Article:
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Rory went for surf & turf, and then had to figure out how to tackle a langoustine…

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The restaurant definitely caters for British tourists but in a less offensive, more upmarket way than most, and there were plenty of other nationalities there too. Shortly after our mains, the skies opened and it started pouring down, but we were nice and dry under a canopy so we decided to order more wine/a brownie/Baileys hot chocolate and wait it out.

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Our plans for post-dinner drinks were scuppered by the rain, but we were happy anyway and returned to the hotel very satisfied. I am SO happy that the sun finally showed its face on the last day – we finally got to see Croatia in all its glory and it was worth the wait!

Despite the weather we had, I would absolutely return to Dubrovnik (maybe later in the summer). I want to go on a boat trip and go sea kayaking and drink lemon beer in all those stunning cliffside bars! We had such a lovely time and I’d totally recommend it for a minibreak of your own!

a weekend in paradise

I have a very special relationship with Portugal. I’ve gone there almost every year since I was about 14, and while we’ve been to several other places, nothing beats a little gem called Vale do Lobo in my eyes.

Vale do Lobo is not what you’d call a slice of authentic Portugal, but it is a bubble of sunshine-y, luxurious perfection on one of the most gorgeous coasts in the world. I’ve had a ridiculous amount of brilliant holidays here, the most memorable being the 3 weeks I spent there over my 18th birthday. With views like this, who could resist?!

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This year, my parents and sister were heading out for 11 days. My brother and I were supposed to be joining them for a long weekend at the end, but after the crash he couldn’t join them. Being the caring family that we are, we decided to invite my old travelling buddy Sophie to come along. We headed out there on Thursday night and, even though we were absolutely knackered after a spontaneous night out in London the night before, headed straight out for cocktails with my parents. I have a pet waiter there and a love for watermelon martinis, and although there were none of them available, my boy Tiago remembered who I was for previous years so I was a very happy bunny!

For the rest or the weekend, we spent the days relaxing on the beach or by the pool, and loving the gorgeous gorgeous scenery:

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And the evenings enjoying sunsets at some of my very favourite restaurants. One of my favourite places in the world, Julia’s beach bar is a walk down the beach from VDL and was a must-do for our first night (as it should be for anyone that is staying anywhere nearby!). This is actually where I spent the night of my 18th with all my family and it holds some very, very good memories – we always go at least once every trip, and we always make the walk during the most perfect light.

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The food at Julia’s is great – their prawns are AMAZING and the largest I have ever seen, and Portuguese speciality peri peri chicken is always a must, along with the African Rice. They are both pretty spicy though, so beware!

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But the real reason to visit Julia’s, aside from great service, atmosphere and food, is the views. If you can get a table “outside” (there is a covered and uncovered area), prepare yourself for one of the most gorgeous sunsets you will ever see. It is perfect. This time, we were lucky enough to also get a glimpse of Venus, just there above the moon!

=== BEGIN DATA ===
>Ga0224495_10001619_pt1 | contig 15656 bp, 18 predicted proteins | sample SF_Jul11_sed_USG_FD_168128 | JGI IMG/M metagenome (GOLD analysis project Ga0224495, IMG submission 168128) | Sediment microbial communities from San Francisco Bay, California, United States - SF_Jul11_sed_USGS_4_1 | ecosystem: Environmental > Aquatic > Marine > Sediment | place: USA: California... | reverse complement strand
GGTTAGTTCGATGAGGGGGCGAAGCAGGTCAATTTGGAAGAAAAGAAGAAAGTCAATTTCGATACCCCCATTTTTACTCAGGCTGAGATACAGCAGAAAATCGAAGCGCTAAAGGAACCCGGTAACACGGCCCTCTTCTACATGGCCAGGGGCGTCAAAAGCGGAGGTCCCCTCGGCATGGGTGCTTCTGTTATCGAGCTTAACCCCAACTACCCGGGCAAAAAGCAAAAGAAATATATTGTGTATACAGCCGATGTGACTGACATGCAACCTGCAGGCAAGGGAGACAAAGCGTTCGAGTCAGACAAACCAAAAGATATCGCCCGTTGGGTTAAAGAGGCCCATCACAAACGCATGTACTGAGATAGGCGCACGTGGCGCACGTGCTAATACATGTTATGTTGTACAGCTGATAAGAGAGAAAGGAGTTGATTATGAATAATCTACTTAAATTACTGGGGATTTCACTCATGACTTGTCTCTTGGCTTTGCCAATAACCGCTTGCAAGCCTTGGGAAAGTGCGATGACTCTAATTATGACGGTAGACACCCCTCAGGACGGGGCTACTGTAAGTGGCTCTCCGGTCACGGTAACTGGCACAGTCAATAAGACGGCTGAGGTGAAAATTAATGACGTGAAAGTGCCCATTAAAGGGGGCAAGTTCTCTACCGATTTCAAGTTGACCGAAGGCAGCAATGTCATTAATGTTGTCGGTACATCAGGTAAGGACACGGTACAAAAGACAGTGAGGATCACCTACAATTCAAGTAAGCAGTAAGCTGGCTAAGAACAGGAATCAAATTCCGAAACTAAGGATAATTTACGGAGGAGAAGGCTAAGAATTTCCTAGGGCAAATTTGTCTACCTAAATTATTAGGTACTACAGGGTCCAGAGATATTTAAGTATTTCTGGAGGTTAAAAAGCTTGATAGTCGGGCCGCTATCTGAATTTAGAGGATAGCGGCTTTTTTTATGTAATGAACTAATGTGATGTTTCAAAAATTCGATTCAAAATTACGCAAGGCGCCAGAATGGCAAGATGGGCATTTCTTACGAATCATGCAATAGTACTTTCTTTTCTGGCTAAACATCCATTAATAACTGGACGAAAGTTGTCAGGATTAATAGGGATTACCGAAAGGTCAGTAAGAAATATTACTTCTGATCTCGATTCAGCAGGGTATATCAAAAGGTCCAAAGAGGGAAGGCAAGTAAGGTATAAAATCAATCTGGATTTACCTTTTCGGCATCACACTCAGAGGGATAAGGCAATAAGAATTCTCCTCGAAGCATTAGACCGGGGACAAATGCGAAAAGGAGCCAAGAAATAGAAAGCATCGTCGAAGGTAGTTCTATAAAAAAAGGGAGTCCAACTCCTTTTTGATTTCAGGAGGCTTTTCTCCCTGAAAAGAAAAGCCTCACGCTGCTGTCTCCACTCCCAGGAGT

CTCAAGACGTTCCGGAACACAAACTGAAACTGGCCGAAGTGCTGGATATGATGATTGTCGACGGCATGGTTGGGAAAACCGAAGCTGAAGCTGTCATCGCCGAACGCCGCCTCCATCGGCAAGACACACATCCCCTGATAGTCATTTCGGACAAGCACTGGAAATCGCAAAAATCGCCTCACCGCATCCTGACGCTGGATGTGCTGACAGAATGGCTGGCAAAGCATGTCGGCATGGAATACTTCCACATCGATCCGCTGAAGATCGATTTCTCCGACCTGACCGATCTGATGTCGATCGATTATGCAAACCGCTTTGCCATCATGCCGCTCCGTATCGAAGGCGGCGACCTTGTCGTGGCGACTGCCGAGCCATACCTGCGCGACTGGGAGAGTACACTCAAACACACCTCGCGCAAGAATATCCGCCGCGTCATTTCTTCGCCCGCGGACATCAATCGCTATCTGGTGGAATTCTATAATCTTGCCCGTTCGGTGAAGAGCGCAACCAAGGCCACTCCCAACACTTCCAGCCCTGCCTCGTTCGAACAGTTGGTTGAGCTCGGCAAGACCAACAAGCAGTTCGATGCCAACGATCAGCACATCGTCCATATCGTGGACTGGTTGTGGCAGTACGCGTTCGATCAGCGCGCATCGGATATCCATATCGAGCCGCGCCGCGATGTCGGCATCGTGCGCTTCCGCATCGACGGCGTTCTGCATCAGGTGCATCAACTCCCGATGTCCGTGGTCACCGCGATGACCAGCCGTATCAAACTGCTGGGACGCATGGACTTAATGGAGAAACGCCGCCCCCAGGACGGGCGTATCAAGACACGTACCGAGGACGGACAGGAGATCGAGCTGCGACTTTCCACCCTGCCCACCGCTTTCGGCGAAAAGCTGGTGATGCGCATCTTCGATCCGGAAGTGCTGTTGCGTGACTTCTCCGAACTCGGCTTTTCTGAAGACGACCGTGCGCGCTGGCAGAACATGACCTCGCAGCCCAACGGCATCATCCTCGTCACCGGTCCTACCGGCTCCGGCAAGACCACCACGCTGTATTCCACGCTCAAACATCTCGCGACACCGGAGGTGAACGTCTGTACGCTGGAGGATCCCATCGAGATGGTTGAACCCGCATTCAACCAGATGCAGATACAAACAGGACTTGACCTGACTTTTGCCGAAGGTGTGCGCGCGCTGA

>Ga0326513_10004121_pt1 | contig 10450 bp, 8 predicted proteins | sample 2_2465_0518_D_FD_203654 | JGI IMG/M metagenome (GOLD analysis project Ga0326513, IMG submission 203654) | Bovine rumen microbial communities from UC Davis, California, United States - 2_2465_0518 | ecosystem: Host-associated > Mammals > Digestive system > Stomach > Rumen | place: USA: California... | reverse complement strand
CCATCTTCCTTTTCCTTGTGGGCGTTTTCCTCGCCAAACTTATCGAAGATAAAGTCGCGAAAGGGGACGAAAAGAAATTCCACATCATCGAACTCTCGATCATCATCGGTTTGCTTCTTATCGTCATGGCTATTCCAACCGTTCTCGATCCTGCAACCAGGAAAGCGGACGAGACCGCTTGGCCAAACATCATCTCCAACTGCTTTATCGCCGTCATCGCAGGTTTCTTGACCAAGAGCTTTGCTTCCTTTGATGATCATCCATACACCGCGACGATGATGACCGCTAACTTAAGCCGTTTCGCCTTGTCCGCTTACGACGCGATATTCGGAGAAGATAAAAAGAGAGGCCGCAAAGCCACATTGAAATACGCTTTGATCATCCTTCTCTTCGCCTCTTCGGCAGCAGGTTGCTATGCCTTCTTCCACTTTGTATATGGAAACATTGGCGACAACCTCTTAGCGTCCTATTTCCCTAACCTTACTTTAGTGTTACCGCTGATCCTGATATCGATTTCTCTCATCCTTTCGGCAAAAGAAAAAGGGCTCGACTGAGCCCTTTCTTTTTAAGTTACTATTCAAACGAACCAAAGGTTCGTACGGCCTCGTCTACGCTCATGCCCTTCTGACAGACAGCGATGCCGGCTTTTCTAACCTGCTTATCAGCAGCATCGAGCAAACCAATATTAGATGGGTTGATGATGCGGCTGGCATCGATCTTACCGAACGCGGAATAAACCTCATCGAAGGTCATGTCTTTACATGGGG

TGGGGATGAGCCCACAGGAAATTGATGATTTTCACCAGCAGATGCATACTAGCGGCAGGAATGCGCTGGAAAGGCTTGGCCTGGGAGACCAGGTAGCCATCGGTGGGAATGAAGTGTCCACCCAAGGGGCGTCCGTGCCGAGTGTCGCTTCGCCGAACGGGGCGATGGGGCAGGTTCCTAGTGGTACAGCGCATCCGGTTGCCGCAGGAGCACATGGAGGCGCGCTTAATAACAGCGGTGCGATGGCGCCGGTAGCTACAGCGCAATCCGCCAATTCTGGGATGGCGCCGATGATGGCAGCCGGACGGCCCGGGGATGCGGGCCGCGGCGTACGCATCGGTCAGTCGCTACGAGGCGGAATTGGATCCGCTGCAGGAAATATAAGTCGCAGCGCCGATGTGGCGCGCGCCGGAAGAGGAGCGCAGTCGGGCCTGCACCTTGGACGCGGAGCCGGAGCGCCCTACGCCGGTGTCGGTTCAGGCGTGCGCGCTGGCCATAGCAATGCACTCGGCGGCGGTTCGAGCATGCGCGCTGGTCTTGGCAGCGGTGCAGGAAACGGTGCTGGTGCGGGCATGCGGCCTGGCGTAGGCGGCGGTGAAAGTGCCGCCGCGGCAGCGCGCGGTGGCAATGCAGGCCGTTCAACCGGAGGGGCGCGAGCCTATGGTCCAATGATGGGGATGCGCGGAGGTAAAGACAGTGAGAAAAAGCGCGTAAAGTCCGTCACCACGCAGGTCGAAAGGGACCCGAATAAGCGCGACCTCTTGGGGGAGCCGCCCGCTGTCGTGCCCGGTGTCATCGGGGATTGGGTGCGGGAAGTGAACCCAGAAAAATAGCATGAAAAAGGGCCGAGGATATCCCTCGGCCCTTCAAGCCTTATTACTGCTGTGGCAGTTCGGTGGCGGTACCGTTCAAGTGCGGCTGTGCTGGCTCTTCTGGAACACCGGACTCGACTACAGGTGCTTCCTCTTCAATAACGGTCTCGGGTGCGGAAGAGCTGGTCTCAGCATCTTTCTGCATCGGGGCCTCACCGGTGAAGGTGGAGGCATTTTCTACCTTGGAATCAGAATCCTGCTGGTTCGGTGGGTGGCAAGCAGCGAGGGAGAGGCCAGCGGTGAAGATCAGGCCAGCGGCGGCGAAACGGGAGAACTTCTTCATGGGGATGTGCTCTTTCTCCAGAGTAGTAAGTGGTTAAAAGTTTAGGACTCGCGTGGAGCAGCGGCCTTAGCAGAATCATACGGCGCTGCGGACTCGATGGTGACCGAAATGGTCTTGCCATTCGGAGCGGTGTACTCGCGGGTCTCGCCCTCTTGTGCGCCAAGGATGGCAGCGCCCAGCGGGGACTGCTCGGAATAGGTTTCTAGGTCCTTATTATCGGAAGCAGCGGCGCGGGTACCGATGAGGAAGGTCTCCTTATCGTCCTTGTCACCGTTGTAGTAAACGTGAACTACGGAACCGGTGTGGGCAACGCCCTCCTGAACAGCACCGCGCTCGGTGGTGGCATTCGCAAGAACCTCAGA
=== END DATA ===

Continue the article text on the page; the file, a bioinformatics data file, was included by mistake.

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Another of my favourite restaurants is Sandbanks, which is on Vale do Lobo itself and specialises in seafood. This time, we ended up with arguably the very best table in the restaurant, and over my prawn & monkfish kebabs we watched yet another unbelievably beautiful sunset over my favourite beach.

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Nights in VDL, however, are a slightly less civilised story. It is home to one of the most infamously hilarious places in the world, a little club called Gecko. I wasn’t really planning on going this year – it is famously frequented by sixteen-year-olds and I have also been at least a billion times in my life – but when my sister arrived before us, I was delighted to find that some old friends of mine were also out there. On our second night, we were joyously reunited: I met them when I was here 3 years ago and we were out there at the same time 2 years ago, too, but I hadn’t seen them since then so a reunion was long overdue!

For old times’ sake, the boys soon persuaded us to join them in Gecko, and so after several dubious rounds of Blue Lagoon, we ended up there after all – and not on just one night, but two!

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It hasn’t changed one bit, but we have got older, and we were left feeling distinctly middle-aged after being told pityingly by some seventeen or eighteen year old girls “don’t worry – you don’t look 21!” Devastating! We also bumped into one of the boys we had befriended just a week earlier at Lucy’s, which was a lovely surprise and it was great to see him again.

Post-Gecko, tradition dictated that we headed back to the boys’ villa to sit by the rooftop pool and watch the sunrise, which always happens somehow and is always a highlight of my holiday. This year, we made the very happy discovery that Jake has acquired a tiny and adorable French bulldog puppy since I last saw him. Few things beat coming back from a night out to play with a puppy!

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Out of the four nights we were in VDL, we spent two of them staying up all night at Jake’s house, which left us RIDICULOUSLY tired (and especially hungover and zombie-like for the hellish flight home). However, I wouldn’t trade it for the world. There is quite honestly nothing that beats sitting on the roof terrace watching the sun come up over the Algarve coast, before heading home through scenery like this (even if you are headed directly for the airport).

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As I said, VDL isn’t exactly authentic Portuguese culture but I love it. It was lovely to spend some time with my family (although minus my brother, who stayed at home but was well looked after, for those who are wondering!) and it was nice to spend some time relaxing. And on the flipside of that, it is always nice to indulge a little in some good old fashioned debauchery while we still can. I LOVE my Portugal boys and it was so, so nice to see them again – they are always what makes the holiday and I’m never entirely sure that I’ll see them again so every moment counts!

I say it a lot, but I couldn’t have asked for a better weekend. I’d stay there all summer if I could, but it’s back to reality and the various disasters that haunt my life…although this weekend does, I think, bring a trip to Southwold, so I guess it’s not all bad!